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Assessment up, mill rate down in MVSD budget

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An increase in property assessment throughout the division has allowed Mountain View School Division to lower its mill rate while still meeting the obligations laid out in its 2020-21 operating budget.
At a public budget forum, Mar. 2, MVSD secretary-treasurer Bart Michaleski told those present at the school division office and those watching an internet broadcast of the proceedings the portioned assessment in the division increased from just over $1.087 billion in 2019 to slightly more than $1.185 billion this year, an increase of nine per cent.
“Once again farmland property assessment has seen the largest increase, on average by 16.2 per cent, residential up 4.1 per cent and commercial 7.5 per cent,” Michaleski said.
That has allowed MVSD to lower its taxation rate from 15.63 mills last year to 14.73 mills this year. That rate will raise a special levy of $17,456,098 in 2020.
What that means for property owners depends on their new assessments. Ratepayers with residential, farmland or commercial properties will actually see a decrease in their tax bill if their assessement rose by less than six per cent over last year.
“The likelihood that your assessment didn’t change is highly unlikely. But if your property assessment didn’t change from 2019 to 2020 then your taxes are going to go down,” Michaleski said.
“But even if your property assessment went up five per cent your taxes will still go down. It’s once you get beyond five per cent, I think six per cent is about the percentage, if your assessment went up more than six per cent, then you’ll start to see a little bit of an increase.”
For properties assessed at $150,000, five per cent increase in assessment from 2019 means a tax decrease of $11.04 on residential property, $6.38 on farmland and $15,94 on commercial properties. Assuming no increase in assessment whatsoever, those same properties would see a reduction in taxes of $60.74, $35.09 and $87.73, respectively.
A 10 per cent increase in assessment would mean a tax increase of $38.66 on residential, $22.34 on farmland and $55.85 on commercial property.
He added local education tax levels are offset somewhat by the Education Property Tax Credit, the Farmland Tax Rebate, the Seniors Education Property Tax Credit and the Seniors School Tax Rebate.
On top of the municipal taxation, the division’s budget is financed through provincial funding of just over $27 million with other revenue coming from the federal government, First Nations, other divisions and private organizations.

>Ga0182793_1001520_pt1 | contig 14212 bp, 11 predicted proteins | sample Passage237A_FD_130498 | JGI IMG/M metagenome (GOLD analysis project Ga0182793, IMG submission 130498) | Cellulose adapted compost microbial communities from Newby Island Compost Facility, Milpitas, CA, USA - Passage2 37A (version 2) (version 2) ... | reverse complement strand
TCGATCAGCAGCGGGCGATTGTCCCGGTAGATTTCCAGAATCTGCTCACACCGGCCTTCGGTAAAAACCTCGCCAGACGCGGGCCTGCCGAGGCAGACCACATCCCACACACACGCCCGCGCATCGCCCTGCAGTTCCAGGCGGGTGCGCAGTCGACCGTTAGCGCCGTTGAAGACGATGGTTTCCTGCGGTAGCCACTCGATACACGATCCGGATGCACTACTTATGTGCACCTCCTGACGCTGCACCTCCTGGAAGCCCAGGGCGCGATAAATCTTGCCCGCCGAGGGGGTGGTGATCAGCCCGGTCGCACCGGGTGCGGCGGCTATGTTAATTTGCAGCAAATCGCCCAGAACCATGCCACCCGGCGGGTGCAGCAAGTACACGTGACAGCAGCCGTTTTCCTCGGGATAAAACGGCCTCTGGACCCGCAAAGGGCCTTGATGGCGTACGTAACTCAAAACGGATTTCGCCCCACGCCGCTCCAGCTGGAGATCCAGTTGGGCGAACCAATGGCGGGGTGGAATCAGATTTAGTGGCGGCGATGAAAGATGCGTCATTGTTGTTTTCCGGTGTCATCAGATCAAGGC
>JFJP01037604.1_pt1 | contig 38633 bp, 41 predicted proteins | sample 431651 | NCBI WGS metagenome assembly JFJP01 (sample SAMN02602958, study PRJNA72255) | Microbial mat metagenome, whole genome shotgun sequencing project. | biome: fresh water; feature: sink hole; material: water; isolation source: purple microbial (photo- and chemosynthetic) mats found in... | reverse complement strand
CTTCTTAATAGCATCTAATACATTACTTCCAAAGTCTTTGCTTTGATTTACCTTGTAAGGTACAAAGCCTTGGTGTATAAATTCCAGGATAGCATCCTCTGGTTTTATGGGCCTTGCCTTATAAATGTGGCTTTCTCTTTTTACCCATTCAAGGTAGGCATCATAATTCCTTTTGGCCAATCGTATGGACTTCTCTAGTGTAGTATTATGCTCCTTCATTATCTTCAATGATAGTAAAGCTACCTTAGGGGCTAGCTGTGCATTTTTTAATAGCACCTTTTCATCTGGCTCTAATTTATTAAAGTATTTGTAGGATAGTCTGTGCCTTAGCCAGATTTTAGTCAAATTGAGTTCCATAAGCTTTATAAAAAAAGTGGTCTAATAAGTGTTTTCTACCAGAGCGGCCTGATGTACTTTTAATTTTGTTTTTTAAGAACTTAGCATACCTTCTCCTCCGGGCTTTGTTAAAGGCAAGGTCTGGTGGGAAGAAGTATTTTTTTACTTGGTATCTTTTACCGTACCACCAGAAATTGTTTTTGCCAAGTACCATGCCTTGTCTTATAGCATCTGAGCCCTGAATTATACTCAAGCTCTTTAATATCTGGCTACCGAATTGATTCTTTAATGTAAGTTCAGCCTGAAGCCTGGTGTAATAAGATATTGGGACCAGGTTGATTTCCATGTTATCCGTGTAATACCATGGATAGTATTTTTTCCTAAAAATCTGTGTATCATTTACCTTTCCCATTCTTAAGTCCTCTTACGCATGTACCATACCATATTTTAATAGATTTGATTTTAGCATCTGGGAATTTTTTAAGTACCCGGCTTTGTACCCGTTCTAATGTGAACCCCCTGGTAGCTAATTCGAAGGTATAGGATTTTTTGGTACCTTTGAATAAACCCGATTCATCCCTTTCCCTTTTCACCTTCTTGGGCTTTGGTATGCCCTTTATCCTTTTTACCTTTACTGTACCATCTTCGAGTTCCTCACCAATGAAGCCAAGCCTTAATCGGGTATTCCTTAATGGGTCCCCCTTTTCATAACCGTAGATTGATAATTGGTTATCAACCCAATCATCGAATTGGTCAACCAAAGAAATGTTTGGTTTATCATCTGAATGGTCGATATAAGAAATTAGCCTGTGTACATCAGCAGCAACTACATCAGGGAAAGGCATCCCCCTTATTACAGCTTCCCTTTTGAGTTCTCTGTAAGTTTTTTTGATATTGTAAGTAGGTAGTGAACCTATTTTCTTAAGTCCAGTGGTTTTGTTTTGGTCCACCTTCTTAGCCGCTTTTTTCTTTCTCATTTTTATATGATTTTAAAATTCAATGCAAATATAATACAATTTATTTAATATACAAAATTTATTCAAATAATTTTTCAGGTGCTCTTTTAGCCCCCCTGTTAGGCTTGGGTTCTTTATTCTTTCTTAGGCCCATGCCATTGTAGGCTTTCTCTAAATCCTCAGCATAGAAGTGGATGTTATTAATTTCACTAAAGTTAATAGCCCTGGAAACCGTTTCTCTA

“Obviously the funding formula is the biggest piece. Municipal revenue is the next largest source at 32.2 per cent. And in the last three or four budgets those numbers have shifted slightly where we're getting slightly less from the provincial government and municipalities are footing a little bit more of the bill,” Michaleski said.
“And that is simply because our funding announcements the last four years have been very, very tough. The increases have been very small, where there have been increases.”
In all, income of $43,073,486 has been budgetted for in 2020-21.
On the expenditure side of the balanced budget, decisions focused on frontline staffing needs and 92 per cent of all expenditure increases focusses staffing costs in the areas of contract and benefit changes, maintaining staffing levels in all areas and the addition of three full-time equivalent teachng positions to counter enrolment increases.
“One thing we can say about the last number of years is that our enrolment has been a little volatile and it has not been as easy to predict,” Michaleski said.
“When we look at 2017, we were expecting a drop of 47 students and we had a drop of 111. So significantly different than what we projected. September of 2018 we had projected our enrolment would drop a further 24 students and we increased by 49. And then in September of this year we had projected our enrolment would go up 13 and it went up about 80. And so it hasn't been as easy to predict enrolments. Positive, obviously, is that we’re projecting a small increase for 2020. If that were to occur, we’d be up 140 students over the course of three years and that’s very positive.”
Other highlights of projected expenditures include the freezing of trustee indemnities for the fourth year, reductions of school instructional and supply budgets totalling $33,428, an upgrade to internet bandwidth in schools costing $72,250, a reduction in furniture purchasing and resources for maintenance projects of $70,000, a $123,875 increase in expenditures for bus maintenace parts, fuel and building utilities, consolidation of the Winnipegosis and Dauphin bus garage facilities reducing costs by $33,300 and minor increases in staff professional development and field trip budgets.
In total, Materials/Supplies budgets are increasing $57,966 and overall budget expenditures are up $708,726.
Trustees approved the mill rate and passed the budget at their regular meeting Mar. 9.